But why does Patek stands out above the rest? Shouldn't those that are still independent (basically PP, AP) be as good? I would attribute Patek's success to three reasons:

a. Marketing
b. Ingenuity
c. Luck

Without a doubt, Patek is one of the most powerful marketing machine mankind has ever seen. With taglines such as, "Begin your own tradition" and "You never actually owned a Patek Philippe, you merely look after it for the next generation" etc, you have to give it to them. Like we discussed in a previous post on property, how do you put a price to a family heirloom? It's supposed to be priceless!


Building on this, Patek goes out to hire famous fathers and sons to appear in their commercials, further enhancing the marketing effect. Not to mention, the controlling Stern family own father and son are true to life examples of its own marketing belief. Hence all the more people buy their stories and their watches!

But, Patek's marketing is more ingenious than that. It is believed that the firm intricately strategizes its launches and production of models such that their rare watches will do well in auctions. They make only 200+ models and 50,000 watches every year ie on average, some models can have only 250 pieces in existence! Although most popular models should go into thousands of pieces. PP is also known for its sudden announcement of production cuts for popular models such that these models will then subsequently fetch exorbitant prices in auctions.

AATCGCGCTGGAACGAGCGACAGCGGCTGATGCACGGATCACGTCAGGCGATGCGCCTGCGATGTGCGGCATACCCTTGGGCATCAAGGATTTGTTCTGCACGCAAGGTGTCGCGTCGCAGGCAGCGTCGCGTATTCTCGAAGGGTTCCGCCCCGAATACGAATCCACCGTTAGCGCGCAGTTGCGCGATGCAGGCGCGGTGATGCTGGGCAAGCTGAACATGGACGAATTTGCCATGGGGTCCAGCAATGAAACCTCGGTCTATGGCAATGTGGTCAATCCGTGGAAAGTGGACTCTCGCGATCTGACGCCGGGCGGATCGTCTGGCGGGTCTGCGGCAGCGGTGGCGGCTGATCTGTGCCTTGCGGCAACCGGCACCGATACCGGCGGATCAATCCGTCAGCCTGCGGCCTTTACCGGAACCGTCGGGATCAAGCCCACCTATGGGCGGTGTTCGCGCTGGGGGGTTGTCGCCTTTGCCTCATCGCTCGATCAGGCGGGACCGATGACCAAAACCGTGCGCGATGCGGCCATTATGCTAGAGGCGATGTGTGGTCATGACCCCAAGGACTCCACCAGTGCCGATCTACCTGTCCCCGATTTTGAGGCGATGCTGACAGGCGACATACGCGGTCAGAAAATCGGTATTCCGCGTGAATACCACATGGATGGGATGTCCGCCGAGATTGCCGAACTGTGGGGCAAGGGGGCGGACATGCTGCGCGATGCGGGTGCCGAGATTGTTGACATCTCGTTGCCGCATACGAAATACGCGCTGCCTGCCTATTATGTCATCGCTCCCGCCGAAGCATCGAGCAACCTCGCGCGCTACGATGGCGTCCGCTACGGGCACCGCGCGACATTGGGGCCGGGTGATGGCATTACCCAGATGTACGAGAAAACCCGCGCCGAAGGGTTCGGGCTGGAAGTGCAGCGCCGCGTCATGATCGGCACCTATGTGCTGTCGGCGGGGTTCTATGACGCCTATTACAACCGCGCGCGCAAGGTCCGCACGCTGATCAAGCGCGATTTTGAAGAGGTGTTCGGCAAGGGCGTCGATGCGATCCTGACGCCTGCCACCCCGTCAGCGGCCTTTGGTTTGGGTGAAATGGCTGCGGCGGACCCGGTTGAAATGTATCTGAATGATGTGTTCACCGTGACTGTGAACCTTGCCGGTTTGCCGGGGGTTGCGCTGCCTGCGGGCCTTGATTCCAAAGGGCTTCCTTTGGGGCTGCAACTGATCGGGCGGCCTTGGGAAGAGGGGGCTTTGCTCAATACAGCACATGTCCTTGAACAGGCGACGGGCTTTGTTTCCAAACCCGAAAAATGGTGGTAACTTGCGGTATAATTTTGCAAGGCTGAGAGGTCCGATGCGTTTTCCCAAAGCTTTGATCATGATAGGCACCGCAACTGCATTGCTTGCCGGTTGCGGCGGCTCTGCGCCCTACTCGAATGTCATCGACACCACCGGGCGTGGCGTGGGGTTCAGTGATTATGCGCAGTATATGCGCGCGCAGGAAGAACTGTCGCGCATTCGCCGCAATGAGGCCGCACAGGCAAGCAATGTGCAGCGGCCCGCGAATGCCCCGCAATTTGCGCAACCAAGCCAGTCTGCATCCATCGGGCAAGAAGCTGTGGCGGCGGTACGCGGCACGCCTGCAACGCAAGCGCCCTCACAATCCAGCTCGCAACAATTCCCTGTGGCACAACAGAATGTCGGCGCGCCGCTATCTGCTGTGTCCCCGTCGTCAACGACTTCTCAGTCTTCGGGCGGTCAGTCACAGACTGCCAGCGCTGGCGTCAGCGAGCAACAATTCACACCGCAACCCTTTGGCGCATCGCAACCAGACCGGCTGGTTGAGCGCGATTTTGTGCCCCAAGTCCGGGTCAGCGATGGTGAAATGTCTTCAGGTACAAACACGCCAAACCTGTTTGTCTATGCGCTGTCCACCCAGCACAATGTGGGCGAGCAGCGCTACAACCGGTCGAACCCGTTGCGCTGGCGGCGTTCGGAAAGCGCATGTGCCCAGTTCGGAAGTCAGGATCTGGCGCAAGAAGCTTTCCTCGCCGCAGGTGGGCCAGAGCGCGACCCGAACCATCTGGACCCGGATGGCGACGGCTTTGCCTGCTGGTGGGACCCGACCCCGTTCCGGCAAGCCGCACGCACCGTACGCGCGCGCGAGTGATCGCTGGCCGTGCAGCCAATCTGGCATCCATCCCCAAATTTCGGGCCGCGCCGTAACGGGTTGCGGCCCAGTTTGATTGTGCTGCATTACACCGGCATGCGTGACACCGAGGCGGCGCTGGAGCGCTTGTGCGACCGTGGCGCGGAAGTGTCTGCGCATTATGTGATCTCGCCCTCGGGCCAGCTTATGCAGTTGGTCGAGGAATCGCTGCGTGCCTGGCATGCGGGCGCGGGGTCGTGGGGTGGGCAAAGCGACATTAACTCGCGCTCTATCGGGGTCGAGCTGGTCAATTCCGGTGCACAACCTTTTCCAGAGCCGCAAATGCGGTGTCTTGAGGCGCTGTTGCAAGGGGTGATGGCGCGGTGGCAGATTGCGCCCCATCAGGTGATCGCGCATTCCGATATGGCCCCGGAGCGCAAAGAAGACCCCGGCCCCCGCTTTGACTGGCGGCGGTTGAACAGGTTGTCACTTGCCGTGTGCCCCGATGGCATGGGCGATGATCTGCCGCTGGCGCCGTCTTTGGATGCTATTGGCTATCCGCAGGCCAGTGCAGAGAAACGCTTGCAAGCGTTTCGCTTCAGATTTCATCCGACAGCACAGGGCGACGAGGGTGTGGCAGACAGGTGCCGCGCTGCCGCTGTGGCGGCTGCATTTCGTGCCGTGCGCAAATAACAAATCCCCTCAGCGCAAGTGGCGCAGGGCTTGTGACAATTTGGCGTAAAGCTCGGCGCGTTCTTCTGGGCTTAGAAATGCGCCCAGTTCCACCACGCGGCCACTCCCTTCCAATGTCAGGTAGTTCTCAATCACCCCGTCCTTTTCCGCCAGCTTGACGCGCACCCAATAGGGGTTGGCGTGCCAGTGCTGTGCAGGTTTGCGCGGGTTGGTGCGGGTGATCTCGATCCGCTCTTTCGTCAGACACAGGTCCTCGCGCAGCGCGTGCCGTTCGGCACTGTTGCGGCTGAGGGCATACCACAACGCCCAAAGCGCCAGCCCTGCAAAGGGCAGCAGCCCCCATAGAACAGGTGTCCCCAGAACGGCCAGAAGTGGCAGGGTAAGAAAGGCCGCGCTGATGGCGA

Furthermore it has its own museum which participates in auctions to re-acquire their old watches, brush up their stories and re-market to the world, again enhancing the inspiring tales of their traditions. Its own museum had also successfully created some record prices in the past.

No other brands come close to what Patek has done with its marketing and its auction strategies. Of course, this has invited speculators as well as the criticism of honest watch lovers, some of whom then tend to favour others that remained true to just making really, really good watches.

That is not to say Patek is inferior in technology. Amongst the trinity as it is known in the watch world (Patek Philippe, Vacheron Constantin and Audemars Piguet - PP, VC and AP), Patek is still the one that has best history of innovation (though far less than Rolex, a lower ranking brand in this aspect). The most important being the perpetual calendar, which PP invented. Its minute repeater is also perhaps the most intriguing and produces the nicest chimes which contributed to its popularity.

Success = Luck + Perseverance

Patek has persevered in its marketing and ingenuity since 1851, capable employees in the firm making things happen, esp so in the last 30 years. The last piece of the puzzle I believe is simply Lady Luck smiling. With the Queen of England publicly expressing fondness for Patek and the Popes of the past owning Patek's timepieces and the famous story of Henry Graves winning the bet on making the world's most complicated watch which was commissioned to PP, luck has undoubtedly also played a role in Patek Philippe's ascent to the No.1 coveted brand in Swiss watches.